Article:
Liposomes or Micelles?
Normally, the hydrophobic tail of the micelle is introverted:
In a non-polar solvent, it is the exposure of the hydrophilic head groups to the surrounding solvent that is energetically unfavourable, giving rise to a water-in-oil system. In this case the hydrophilic groups are sequestered in the micelle core and the hydrophobic groups extend away from the centre. These inverse micelles are proportionally less likely to form on increasing headgroup charge, since hydrophilic sequestration would create highly unfavorable electrostatic interactions. 
In some cases, as described above, the hydrophobic tail becomes introverted:
A novel strategy to link block copolymer micelles via metal–ligand interactions, leading to hierarchical supramolecular networks is presented. The mechanical properties of the obtained materials can be tuned easily by the choice of the metal ions used. The strong networks exhibit a chemical and mechanical stimuli responsive behavior, with almost instantaneous recovery in the latter case.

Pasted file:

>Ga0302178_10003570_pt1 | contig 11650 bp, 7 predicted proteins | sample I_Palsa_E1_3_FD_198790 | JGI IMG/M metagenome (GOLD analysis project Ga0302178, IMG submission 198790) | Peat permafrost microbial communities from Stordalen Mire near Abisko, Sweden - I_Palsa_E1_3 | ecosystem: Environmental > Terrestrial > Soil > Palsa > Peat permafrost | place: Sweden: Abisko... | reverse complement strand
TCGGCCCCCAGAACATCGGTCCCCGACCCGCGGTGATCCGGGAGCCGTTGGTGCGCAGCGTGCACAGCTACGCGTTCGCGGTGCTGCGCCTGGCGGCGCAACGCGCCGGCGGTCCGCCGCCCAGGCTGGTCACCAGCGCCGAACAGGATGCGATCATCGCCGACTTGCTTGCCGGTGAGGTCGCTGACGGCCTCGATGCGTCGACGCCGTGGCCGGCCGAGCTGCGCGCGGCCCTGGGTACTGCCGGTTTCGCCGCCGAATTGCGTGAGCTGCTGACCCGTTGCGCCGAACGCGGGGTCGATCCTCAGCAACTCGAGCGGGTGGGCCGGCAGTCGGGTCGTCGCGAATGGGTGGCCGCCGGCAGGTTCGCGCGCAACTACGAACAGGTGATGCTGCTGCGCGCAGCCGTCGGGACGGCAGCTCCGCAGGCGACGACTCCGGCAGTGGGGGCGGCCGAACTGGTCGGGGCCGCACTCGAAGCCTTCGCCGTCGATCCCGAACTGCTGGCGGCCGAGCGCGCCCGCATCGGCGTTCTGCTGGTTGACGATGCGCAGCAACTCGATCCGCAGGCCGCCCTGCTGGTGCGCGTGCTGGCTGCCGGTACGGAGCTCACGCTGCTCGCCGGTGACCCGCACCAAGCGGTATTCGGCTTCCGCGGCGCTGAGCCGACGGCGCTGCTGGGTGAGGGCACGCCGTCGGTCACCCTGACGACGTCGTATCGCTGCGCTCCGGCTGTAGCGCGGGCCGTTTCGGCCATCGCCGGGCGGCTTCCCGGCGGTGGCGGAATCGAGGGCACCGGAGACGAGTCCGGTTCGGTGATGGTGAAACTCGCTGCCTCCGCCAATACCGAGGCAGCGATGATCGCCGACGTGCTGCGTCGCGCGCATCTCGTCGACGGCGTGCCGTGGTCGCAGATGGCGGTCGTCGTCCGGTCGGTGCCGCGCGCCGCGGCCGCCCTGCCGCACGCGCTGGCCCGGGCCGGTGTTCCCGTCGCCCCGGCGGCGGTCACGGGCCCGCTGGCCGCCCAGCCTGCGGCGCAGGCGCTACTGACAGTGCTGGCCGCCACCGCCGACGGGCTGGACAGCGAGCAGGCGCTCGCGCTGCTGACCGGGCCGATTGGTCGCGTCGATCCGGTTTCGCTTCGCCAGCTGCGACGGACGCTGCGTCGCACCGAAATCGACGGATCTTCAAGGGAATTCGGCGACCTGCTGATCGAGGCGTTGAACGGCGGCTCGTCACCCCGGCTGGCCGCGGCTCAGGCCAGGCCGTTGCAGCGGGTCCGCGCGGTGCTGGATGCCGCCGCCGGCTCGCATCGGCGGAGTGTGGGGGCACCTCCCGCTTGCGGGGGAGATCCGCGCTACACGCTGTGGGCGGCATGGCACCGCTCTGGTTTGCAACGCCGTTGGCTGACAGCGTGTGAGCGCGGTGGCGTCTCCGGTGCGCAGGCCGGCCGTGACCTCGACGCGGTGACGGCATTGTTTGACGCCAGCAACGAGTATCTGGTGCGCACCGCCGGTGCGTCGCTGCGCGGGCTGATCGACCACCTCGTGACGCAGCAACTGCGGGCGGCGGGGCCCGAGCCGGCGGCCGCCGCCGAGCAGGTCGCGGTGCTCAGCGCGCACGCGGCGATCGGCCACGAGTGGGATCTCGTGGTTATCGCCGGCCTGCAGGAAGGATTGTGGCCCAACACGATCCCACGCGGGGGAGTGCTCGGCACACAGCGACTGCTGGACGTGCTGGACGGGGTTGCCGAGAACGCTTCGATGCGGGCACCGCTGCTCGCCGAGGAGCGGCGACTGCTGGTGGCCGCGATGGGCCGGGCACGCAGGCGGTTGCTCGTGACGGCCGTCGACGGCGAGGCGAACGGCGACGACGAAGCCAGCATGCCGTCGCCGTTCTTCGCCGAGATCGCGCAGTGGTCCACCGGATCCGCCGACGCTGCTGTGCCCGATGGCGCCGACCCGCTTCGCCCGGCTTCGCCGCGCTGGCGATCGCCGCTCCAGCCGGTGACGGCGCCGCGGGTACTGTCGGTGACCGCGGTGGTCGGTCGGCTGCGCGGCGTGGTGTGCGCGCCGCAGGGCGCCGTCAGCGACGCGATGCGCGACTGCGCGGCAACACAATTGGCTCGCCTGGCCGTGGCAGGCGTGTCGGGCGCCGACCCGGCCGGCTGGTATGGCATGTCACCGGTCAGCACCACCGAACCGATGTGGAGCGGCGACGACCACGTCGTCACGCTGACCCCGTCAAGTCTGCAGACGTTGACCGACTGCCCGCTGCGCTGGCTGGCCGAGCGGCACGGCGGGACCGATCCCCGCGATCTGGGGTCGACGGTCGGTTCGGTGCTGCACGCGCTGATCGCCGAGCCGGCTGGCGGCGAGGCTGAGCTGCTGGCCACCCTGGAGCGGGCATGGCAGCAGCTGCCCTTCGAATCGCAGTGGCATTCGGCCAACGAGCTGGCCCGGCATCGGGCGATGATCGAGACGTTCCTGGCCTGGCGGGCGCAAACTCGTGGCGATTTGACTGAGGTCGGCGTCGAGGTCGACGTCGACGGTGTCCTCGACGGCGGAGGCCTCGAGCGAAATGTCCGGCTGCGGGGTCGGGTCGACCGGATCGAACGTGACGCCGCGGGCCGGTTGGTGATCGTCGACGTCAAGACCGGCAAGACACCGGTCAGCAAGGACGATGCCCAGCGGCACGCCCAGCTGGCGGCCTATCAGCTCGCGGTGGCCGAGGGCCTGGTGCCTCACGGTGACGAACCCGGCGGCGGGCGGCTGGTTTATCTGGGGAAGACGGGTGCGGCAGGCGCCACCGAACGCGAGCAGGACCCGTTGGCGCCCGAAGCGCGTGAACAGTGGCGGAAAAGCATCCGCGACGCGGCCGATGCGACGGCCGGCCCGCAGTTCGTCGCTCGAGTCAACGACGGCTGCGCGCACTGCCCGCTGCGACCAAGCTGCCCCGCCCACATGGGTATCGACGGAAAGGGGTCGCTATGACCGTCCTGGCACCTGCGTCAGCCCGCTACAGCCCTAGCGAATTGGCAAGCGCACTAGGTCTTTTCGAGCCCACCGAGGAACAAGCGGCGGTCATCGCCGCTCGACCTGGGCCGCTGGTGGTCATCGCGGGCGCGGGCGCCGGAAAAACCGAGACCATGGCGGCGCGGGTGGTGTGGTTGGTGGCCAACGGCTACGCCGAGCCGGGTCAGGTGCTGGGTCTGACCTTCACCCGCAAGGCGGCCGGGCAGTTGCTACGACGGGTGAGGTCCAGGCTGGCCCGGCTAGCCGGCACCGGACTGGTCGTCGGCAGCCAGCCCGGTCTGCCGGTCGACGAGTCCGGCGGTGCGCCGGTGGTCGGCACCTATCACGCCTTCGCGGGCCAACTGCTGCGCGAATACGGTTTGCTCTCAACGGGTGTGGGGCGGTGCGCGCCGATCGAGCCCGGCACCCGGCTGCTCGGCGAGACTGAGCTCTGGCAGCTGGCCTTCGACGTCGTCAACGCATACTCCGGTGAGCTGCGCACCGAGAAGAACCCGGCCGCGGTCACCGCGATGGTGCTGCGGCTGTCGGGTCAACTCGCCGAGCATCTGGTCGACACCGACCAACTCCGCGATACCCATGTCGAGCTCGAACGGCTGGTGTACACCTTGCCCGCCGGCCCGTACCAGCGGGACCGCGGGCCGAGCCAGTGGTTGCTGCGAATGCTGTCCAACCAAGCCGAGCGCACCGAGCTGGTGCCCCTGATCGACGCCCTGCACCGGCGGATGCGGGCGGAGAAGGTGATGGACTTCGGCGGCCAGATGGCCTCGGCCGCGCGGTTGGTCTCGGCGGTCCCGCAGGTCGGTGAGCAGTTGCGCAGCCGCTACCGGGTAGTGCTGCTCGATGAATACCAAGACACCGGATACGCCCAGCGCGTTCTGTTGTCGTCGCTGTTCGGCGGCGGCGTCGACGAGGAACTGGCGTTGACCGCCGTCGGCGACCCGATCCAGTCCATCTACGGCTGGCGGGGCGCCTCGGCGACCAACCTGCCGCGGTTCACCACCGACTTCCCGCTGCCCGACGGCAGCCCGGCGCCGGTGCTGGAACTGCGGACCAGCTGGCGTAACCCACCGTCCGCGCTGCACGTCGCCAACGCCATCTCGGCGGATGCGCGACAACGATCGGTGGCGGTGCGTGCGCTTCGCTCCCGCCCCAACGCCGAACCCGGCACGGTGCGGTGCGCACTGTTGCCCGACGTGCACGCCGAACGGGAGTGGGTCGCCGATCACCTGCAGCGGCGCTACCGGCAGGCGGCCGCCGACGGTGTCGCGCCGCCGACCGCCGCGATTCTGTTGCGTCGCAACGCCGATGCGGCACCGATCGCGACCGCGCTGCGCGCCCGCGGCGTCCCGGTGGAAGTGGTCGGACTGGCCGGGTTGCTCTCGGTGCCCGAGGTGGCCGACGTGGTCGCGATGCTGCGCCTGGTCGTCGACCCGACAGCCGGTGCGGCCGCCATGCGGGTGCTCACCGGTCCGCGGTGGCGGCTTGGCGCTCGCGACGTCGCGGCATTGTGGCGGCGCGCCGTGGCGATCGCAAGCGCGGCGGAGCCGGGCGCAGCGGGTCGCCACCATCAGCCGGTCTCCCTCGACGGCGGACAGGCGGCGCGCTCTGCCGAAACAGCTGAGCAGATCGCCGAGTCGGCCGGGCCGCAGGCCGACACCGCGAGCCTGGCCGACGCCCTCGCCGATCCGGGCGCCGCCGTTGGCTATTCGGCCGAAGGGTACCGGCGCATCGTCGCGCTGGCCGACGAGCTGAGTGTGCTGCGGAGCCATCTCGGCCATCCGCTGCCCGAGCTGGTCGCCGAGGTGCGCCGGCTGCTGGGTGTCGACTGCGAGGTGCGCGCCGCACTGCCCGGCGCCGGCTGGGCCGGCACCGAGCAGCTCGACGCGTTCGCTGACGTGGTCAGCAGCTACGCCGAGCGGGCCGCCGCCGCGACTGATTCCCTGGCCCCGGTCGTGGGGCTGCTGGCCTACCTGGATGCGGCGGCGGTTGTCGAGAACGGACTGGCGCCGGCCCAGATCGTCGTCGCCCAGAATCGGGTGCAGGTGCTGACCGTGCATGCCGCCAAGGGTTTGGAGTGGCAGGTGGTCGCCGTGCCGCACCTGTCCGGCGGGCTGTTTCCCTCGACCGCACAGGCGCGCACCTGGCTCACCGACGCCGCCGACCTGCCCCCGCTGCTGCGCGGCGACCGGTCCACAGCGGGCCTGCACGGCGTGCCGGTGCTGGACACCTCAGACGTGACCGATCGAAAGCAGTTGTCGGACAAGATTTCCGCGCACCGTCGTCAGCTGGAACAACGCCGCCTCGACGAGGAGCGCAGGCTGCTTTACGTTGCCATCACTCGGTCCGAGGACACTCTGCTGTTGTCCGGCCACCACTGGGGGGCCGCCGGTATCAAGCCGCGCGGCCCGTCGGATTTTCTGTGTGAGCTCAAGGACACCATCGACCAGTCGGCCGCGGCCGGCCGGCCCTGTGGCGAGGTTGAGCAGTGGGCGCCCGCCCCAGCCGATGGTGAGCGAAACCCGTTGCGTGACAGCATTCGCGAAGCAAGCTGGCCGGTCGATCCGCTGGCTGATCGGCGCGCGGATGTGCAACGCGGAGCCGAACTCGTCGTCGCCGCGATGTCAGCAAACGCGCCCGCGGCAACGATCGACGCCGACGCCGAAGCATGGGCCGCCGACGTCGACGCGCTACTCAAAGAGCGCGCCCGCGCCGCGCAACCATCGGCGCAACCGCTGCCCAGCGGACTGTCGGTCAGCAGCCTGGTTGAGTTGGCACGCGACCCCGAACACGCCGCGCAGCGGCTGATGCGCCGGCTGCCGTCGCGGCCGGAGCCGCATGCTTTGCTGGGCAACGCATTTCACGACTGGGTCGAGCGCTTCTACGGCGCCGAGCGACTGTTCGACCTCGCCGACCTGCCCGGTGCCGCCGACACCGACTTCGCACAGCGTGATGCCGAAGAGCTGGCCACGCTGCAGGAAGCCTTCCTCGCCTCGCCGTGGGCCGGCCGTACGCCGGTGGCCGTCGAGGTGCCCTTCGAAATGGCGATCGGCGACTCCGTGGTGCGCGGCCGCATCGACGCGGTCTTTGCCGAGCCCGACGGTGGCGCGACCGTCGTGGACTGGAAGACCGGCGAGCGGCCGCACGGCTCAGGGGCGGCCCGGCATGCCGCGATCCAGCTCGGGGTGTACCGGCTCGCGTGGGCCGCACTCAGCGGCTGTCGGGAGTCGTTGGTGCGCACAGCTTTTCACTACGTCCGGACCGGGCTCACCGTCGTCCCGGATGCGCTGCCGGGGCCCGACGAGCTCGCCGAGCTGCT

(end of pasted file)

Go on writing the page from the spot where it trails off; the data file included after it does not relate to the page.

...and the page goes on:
What we have seen in human samples to show connecting micelles:
Critical micelle concentration
”In chemistry, the critical micelle concentration (CMC) is defined as the concentration of surfactants above which micelles are spontaneously formed. Upon introduction of surfactants (or any surface active materials) into the system they will initially partition into the interface, reducing the system free energy by a) lowering the energy of the interface (calculated as area x surface tension) and b) by removing the hydrophobic parts of the surfactant from contacts with water. Subsequently, when the surface coverage by the surfactants increases and the surface free energy (surface tension) has decreased, the surfactants start aggregating into micelles, thus again decreasing the system free energy by decreasing the contact area of hydrophobic parts of the surfactant with water. Upon reaching CMC, any further addition of surfactants will just increase the number of micelles (in the ideal case). ”